Antioquia, Medellin: Statistical Review Shows Progress in Commerce, Infrastructure
Medellin – the capital of Antioquia department (state) – continues to grab more positive attention from national and international media.
In the August 21, 2015, edition of Dinero (a Colombian national business magazine), Medellin and Antioquia are featured in a special section analyzing economic growth and competitiveness.
Nearly 4 million of the approximately 6.4 million people in Antioquia live in the Medellin metropolitan area, which includes the adjacent cities of Bello, Envigado, Sabaneta, Itagui, Caldas, Barbosa, La Estrella, Girardota and Copacabana.
The report shows that about one-third of Colombia’s 60 “multilatina” companies (that is, large Colombian companies operating in various parts of Latin America) are based in Antioquia, including giants such as EPM, Nutresa, Sura, Argos, Orbis, Conconcreto and Bancolombia.
More than 13% of Colombia’s gross national product (PIB) is generated in Antioquia, with most of the activity centered in financial services, manufacturing, wholesale/retail commerce, hotels and restaurants, the study shows.
On the real estate front, according to latest Medellin Chamber of Commerce (CCM) statistics, 71,843 properties were bought or sold in the metro Medellin (Valle de Aburra) region last year, up 9.7% year-on-year, the report notes.
National GDP growth projections between now and 2018 indicate that Antioquia is growing at a rate faster than the rest of Colombia, at (for example) a 4.8% rate for in 2018 Antioquia alone, versus 4.4% for Colombia in total.
The market for Medellin’s municipal bond issuance also is relatively robust, with Medellin becoming the first city in Latin America to issue 30-year bonds – a sign of growing investor confidence, according to Mayor Anibal Gaviria.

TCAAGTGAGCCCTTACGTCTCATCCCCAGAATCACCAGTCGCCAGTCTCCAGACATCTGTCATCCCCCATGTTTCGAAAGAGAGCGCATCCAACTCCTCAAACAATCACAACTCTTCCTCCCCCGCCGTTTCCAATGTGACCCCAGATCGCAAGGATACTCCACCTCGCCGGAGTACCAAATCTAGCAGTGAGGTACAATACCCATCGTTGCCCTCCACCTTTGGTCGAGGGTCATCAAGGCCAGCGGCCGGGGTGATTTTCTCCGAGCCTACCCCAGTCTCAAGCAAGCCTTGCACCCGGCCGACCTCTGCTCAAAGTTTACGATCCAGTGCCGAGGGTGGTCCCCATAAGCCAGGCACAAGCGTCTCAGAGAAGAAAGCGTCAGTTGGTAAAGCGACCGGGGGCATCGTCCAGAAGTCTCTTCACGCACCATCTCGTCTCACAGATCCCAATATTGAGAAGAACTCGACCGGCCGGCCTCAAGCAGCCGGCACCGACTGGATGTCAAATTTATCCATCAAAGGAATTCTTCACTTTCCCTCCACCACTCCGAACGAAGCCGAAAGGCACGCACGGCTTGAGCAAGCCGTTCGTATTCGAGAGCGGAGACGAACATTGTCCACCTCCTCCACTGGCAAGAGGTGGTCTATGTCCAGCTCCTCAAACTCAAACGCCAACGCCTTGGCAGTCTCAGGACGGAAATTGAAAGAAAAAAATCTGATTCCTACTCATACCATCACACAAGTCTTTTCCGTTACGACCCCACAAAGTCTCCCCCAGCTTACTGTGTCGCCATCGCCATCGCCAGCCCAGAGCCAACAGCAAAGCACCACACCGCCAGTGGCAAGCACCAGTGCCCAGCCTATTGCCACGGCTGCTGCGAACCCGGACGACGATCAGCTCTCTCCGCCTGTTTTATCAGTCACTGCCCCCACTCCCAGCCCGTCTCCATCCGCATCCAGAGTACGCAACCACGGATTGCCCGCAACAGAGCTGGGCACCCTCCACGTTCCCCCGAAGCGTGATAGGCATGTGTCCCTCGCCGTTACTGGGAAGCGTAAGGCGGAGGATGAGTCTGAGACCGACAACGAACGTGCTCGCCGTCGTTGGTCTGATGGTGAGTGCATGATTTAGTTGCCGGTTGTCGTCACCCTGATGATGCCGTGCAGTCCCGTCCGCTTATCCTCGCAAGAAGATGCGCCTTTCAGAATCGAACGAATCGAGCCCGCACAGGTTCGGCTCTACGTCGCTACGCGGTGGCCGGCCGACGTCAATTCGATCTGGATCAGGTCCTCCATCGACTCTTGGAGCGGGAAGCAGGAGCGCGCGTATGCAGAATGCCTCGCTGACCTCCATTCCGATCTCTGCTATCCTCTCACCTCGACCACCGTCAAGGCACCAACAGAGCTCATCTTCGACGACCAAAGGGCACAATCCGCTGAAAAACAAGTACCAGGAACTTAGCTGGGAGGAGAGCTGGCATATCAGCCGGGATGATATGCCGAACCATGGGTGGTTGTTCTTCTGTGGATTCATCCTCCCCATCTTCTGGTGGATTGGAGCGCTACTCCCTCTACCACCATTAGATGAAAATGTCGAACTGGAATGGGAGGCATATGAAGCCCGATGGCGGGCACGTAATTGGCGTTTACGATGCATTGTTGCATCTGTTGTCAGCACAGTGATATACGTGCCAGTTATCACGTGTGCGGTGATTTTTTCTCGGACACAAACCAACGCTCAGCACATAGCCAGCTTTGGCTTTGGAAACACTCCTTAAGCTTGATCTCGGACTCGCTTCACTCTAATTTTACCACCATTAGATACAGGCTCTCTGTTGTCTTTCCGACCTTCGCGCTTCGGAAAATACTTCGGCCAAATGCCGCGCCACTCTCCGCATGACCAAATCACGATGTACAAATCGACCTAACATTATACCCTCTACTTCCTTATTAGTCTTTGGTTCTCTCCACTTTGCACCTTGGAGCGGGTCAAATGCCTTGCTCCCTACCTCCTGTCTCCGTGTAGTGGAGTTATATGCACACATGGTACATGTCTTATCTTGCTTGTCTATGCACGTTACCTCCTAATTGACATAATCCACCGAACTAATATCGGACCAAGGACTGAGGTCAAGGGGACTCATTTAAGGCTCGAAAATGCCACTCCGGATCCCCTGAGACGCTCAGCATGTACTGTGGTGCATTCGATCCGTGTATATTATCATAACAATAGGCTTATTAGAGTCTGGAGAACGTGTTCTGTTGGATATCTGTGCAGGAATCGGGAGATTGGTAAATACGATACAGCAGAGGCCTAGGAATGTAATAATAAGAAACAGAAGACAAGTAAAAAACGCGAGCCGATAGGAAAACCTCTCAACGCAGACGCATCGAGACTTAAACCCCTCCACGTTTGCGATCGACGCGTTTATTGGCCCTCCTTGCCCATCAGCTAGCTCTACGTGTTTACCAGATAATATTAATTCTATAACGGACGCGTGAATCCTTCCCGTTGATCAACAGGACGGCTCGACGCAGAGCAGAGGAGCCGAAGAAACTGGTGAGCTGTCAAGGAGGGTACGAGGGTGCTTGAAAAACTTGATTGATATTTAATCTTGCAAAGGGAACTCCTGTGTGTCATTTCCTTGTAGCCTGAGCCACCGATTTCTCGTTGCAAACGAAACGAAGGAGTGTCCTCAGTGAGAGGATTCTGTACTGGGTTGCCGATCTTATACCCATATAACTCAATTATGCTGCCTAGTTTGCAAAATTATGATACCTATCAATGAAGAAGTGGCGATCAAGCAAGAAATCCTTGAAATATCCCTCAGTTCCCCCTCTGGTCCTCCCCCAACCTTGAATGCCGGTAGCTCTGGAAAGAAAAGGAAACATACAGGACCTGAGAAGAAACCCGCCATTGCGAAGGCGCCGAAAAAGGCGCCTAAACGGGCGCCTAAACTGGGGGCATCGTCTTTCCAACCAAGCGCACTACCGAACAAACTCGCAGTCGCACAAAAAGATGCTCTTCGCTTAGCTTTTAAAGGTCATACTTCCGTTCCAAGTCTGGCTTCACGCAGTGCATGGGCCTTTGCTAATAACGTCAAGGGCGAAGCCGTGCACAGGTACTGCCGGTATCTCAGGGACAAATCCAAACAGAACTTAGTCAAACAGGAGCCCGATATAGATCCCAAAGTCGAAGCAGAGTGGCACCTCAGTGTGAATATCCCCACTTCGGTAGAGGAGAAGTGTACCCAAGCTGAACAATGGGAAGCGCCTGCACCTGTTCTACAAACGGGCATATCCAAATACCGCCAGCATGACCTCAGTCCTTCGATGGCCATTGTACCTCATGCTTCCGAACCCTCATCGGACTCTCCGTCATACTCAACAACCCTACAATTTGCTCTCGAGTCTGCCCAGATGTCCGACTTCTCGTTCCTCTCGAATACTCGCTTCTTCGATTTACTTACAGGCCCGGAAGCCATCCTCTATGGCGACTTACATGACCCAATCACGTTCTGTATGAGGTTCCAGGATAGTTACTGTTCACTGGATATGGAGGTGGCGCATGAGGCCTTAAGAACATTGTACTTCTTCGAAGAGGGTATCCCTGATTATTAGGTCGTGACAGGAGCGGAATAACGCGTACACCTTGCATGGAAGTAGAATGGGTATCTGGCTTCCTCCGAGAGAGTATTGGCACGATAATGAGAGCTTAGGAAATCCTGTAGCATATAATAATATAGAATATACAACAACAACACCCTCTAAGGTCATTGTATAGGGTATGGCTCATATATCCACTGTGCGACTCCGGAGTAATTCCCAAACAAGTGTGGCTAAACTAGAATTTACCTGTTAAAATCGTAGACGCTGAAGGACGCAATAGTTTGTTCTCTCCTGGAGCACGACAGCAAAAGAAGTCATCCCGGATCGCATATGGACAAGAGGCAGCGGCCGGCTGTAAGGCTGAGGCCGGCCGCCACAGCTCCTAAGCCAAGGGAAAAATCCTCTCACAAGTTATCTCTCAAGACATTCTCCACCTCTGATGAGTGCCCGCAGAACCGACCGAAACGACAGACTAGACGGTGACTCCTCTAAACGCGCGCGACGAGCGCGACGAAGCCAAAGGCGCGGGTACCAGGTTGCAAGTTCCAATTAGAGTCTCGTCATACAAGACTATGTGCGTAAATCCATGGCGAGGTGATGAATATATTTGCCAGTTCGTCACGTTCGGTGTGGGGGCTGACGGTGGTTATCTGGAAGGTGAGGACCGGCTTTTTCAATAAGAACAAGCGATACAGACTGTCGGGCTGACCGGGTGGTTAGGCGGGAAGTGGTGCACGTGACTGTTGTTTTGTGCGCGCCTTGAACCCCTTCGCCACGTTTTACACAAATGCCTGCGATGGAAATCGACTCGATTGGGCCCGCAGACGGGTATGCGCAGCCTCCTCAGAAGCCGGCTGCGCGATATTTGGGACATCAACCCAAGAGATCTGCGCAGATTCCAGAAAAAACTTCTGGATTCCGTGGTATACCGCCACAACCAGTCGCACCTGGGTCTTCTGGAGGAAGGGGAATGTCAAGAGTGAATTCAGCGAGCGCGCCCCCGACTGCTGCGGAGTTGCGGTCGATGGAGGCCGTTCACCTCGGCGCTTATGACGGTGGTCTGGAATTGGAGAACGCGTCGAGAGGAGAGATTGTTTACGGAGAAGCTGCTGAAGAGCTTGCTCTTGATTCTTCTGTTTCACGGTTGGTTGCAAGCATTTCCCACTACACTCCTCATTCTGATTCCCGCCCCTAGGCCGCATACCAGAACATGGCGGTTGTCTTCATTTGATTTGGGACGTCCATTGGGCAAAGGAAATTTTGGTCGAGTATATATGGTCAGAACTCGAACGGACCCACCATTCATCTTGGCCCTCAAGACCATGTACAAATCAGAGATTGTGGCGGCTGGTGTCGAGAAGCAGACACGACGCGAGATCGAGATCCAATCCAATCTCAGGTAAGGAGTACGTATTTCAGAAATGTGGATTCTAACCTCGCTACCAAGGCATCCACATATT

Similarly, according to departmental (state) government statistics, Antioquia has risen to second-place in national rankings of “competitiveness” among the 22 departments in Colombia.
Road infrastructure development – which has lagged for decades, as in most of Colombia – is starting to improve markedly, with big departmental projects soon connecting Medellin with major interstate highways via the “fourth generation” (4G) investment program.
One of those projects will open a direct highway link to ocean port infrastructure in Uraba, cutting hundreds of kilometers of distance, hours in traffic and shipping costs per-container for truck traffic to-and-from Medellin (as well as to/from Colombia’s main coffee region), compared to shipping to/from other Atlantic ports.
The nearly complete Panama Canal expansion is likely to give an extra boost to a new wave of privately funded port construction projects in Uraba, the first of which involves a US$350 million investment, according to the study.
On the labor-competitiveness front, Antioquia has pioneered the development of “education parks” (“parques educativas”) in 80 municipalities in the last four years. This is the signature project of Governor Sergio Fajardo, a former mathematics professor whose passion for education stands-out among Colombian politicians.
Similarly, Medellin is spending more than US$100 million on new construction and upgrades of “university cities” (“ciudadelas universitarias”) in less-advantaged areas, opening opportunities for 20,000 new students to earn degrees in the high-demand areas including technicians and technologists, as ProAntioquia president Rafael Aubad Lopez pointed out in a column for the Dinero special report.
On a related front, a new “technology district” in Medellin — covering 172 hectares and involving 50 companies from 10 countries — is now in development, led by the existing “Ruta N” technology business-incubator center (funded by city government and internet giants) adjacent to the University of Antioquia, Aubad pointed out.
What’s more, U-Antioquia recently has expanded its campuses geographically to include the strategic growth area of Uraba. This expansion will help entrepreneurs develop new projects (including export/import centers) tapping better-qualified, local labor in the future high-growth Uraba region, Aubad explained.